In another example, Norges Bank’s executive board in 2018 asked the fund to address the risk of child labor at UPL Ltd., an Indian agro-chemical manufacturer, and its Advanta Seeds unit.
“In our conversations with the company, we have addressed, among other things, the need to prevent child labor in the supply chain and the company’s approach to monitoring the supply chain,” said Altvat, a spokeswoman for the fund.
This has led Advanta to recently update its agreements with farmers and develop further procedures to monitor the supply chain to uncover potential child labor. It also has information activities aimed at farmers, suppliers and local authorities to prevent child labor.
“Child labor ethics in the production of hybrid cotton seed and other seed varieties was one of the first issues to be considered by the Council, and it was an issue on which the Council worked for many years,” said Eli-Ann Lund. , said a spokesman for the council.
The ethics panel, an independent body, has made three recommendations for the observation or exclusion of companies based on child labor: Monsanto Company in 2006, Zuari Agro Chemicals Ltd in 2013 and UPL in 2018. Of the three, only the gambler was Agro Chemicals. Really excluded.
With so much money to invest, Norges Bank Investment Management’s footprint spans the globe, and it owns about 1.5% of all listed companies in the world.
Other companies exposed to child labor include Nestle, Hershey’s, Mondelez International Inc., Procter & Gamble Company, Starbucks Corp. and Lindt & Spruengly AG. The fund’s investments in those companies, including Barry Callebaut, exceeded $16 billion.
While some progress is being made, the work remains monumental.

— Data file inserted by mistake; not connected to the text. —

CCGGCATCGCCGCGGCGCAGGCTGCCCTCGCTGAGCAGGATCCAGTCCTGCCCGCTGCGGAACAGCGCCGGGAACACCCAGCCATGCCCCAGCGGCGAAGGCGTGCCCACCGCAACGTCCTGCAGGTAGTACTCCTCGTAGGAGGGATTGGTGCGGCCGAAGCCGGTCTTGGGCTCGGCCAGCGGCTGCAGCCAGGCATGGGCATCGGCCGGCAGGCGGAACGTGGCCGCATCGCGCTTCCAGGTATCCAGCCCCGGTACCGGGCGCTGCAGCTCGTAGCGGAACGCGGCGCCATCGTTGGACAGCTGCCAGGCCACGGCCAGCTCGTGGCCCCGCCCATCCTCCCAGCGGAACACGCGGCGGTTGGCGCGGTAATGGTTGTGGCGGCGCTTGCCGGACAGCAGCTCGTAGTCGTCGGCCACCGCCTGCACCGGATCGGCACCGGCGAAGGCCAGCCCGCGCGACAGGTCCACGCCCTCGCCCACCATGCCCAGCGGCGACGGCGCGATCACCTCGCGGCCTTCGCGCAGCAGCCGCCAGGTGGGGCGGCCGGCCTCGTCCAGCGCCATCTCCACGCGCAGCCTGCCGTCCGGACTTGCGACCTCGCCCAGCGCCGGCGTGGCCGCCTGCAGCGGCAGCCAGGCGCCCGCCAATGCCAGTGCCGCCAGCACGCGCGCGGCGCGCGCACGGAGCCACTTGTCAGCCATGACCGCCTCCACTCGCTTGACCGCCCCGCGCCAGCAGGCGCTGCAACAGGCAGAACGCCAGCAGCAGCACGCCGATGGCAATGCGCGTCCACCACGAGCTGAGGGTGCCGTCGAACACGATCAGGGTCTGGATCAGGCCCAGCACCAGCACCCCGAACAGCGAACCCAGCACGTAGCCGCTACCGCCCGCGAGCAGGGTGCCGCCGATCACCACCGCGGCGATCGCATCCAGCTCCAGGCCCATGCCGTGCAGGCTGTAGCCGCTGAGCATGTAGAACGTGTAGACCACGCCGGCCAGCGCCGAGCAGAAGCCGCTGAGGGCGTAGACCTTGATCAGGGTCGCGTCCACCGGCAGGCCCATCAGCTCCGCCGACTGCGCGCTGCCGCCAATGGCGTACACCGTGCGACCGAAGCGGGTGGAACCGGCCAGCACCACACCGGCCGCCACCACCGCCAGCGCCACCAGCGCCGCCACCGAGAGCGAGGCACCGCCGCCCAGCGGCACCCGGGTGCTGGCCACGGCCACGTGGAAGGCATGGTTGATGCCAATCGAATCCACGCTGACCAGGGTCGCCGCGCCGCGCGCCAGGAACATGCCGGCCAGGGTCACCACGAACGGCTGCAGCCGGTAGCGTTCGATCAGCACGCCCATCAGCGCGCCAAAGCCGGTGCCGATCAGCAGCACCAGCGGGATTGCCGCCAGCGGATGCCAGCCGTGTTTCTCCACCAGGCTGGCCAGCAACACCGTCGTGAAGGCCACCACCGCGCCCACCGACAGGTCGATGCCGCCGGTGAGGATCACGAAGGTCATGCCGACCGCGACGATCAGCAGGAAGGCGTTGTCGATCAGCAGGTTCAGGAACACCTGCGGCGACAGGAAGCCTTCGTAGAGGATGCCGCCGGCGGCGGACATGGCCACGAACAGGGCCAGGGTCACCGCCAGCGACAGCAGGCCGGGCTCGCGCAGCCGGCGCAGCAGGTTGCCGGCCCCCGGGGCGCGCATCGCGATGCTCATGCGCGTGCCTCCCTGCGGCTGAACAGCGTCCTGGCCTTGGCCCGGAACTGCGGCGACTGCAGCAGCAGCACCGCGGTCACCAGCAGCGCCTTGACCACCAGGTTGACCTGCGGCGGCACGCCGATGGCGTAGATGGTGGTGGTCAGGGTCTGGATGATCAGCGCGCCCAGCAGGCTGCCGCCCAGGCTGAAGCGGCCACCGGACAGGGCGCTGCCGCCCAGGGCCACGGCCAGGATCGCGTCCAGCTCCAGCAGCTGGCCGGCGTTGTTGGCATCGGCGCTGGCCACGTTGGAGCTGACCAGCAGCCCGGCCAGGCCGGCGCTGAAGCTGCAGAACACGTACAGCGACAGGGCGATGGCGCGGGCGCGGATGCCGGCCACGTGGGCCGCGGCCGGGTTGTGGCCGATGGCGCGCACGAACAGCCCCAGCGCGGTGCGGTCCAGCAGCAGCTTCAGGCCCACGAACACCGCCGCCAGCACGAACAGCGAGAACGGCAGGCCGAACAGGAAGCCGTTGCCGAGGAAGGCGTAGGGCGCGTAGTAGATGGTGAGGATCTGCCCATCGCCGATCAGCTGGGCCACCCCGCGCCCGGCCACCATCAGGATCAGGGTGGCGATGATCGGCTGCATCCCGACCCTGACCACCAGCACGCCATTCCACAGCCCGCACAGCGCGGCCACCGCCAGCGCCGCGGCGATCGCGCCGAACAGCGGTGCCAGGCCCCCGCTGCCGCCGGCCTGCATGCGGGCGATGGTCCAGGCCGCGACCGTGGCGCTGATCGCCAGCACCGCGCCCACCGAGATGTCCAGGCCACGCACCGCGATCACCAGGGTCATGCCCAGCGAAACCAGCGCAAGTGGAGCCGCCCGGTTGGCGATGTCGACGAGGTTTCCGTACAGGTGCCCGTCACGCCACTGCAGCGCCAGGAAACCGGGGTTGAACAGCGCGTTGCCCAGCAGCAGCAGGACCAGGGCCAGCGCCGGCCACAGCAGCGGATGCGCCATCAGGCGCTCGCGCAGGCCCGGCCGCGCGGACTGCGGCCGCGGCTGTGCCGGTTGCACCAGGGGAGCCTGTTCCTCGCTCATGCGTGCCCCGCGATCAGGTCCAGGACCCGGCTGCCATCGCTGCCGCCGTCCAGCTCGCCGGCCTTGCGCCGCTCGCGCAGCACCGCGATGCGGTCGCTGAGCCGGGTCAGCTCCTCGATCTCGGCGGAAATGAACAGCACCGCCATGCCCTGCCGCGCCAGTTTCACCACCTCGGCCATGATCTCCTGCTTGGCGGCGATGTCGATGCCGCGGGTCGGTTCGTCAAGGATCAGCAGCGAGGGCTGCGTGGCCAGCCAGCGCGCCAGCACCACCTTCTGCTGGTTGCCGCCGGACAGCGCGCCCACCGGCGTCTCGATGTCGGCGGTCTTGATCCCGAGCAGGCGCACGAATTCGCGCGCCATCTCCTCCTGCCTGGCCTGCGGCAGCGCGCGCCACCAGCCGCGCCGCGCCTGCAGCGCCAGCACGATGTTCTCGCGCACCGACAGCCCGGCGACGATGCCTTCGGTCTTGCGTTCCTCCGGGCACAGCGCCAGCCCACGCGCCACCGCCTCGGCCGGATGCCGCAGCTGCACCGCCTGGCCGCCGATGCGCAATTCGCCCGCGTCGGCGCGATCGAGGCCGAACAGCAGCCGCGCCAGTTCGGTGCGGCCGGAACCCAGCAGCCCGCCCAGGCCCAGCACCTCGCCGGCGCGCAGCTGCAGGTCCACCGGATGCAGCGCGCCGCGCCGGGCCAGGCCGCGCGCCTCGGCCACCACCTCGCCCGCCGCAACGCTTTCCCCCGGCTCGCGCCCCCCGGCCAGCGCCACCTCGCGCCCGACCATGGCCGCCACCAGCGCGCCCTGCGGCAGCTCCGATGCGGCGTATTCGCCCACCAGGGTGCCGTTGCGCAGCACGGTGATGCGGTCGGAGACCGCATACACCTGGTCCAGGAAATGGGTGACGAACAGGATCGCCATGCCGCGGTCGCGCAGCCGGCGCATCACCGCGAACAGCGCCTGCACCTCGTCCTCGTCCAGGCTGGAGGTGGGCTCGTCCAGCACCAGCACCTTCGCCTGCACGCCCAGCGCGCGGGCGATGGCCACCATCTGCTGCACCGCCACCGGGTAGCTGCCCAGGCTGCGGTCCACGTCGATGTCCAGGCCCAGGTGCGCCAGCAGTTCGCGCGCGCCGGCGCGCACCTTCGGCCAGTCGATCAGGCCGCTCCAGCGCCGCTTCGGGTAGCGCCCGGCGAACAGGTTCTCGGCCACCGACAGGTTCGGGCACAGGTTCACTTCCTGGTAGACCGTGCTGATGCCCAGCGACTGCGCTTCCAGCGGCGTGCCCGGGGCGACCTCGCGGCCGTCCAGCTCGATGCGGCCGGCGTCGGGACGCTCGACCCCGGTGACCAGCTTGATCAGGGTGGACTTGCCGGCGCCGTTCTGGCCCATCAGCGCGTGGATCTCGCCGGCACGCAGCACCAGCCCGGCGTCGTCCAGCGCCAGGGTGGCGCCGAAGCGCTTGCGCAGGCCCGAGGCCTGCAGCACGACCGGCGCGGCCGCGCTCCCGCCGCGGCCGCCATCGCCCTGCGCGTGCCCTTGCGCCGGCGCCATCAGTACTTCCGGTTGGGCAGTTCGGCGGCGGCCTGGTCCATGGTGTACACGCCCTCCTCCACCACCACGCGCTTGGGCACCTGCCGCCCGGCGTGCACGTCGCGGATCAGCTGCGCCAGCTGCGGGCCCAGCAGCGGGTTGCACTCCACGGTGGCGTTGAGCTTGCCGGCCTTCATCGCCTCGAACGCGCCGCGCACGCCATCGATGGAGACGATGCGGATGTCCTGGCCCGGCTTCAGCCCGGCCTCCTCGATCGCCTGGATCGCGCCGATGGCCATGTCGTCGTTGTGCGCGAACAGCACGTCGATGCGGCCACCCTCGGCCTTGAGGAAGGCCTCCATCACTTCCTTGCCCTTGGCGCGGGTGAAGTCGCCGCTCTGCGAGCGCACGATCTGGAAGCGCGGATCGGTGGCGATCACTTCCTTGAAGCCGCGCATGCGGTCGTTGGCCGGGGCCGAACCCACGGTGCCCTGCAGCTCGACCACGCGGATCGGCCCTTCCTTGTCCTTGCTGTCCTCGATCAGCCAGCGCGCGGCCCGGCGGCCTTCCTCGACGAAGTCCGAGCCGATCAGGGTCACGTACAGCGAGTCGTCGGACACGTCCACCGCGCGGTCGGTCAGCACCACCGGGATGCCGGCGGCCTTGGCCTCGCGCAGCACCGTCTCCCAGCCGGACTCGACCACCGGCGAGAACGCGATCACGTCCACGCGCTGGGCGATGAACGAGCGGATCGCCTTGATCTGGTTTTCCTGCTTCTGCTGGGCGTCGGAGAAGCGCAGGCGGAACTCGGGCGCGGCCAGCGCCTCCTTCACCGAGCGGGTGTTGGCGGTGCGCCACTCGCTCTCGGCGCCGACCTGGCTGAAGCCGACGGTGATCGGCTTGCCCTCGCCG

Barry Callebaut says poverty is the root of the problem, and it works to reduce it, provide access to education, and raise awareness. It has a code of conduct with respect to human rights, forced labor and child labor which all employees are bound to follow.
Working with the International Cocoa Initiative in 2019/20, the company monitored and took remedial action covering 113 farmer groups, including 39,909 farmers in Ivory Coast and Ghana. It revealed 22,965 cases of child labour.
“ESG has moved from a peripheral investment norm to a central one,” the company said in an emailed statement. “Barry Callebaut welcomes conversations with his shareholders on ESG topics.”
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Cocoa-producing countries in West Africa are under increasing pressure to clean up the industry, with a US government-sponsored report last year showing that despite chocolate companies promising to cut child labor, the problem was actually 10 years earlier. was worse than that. Publication of report.
Backward ESG Standard
While the EU prepares to introduce tougher legislation later this year, Europe remains the leading destination for Ivorian beans, which account for 67% of its cocoa exports. As fund managers wait for global ESG standards, they have created their own methodology to fill the perceived gap.
Norges Bank Investment Management says ESG-compliant disinvestment is set to increase as it screens for wrongdoers.
According to Ihenacho, the fund has set seven criteria for sustainable investment. For the S in the ESG, it looks at how well companies protect children’s rights and human rights, whether they are transparent taxpayers, and whether they avoid corruption.
Over the past two decades, the Ethics Council has progressively introduced socially responsible guidelines for fund managers to follow, ranging from selling stakes in fossil-fuel companies to blacklisting firms that are migrants. abuse workers or indulge in corrupt practices.
The fund sold out in 2005 after Walmart Inc. was criticized for human rights violations, including the risk of child labor. The retail giant cleaned up its act and, more than a decade later, was removed from the fund’s exclusion list in 2019. Norway now owns a stake in Walmart for about $2.1 billion.
In a more recent example, the fund has voted for two years in favor of a proposal at Facebook Inc. “to assess the risk of potential exploitation of children on the company’s platforms,” Altvat said.
The fund says it is harder to catch companies guilty of social misconduct than it is to identify climate sinners.
“It is quite clear that S is in many ways harder to measure and measure than E in ESG,” Ihenacho said.
Amnesty International in Norway, which closely follows the funding, says screening could be tightened.
“It would have been better if the fund had avoided investing in a company where there is a high risk of violating the ethics council framework,” said political adviser Hann Sophie Lindahl…
Adapted from its original source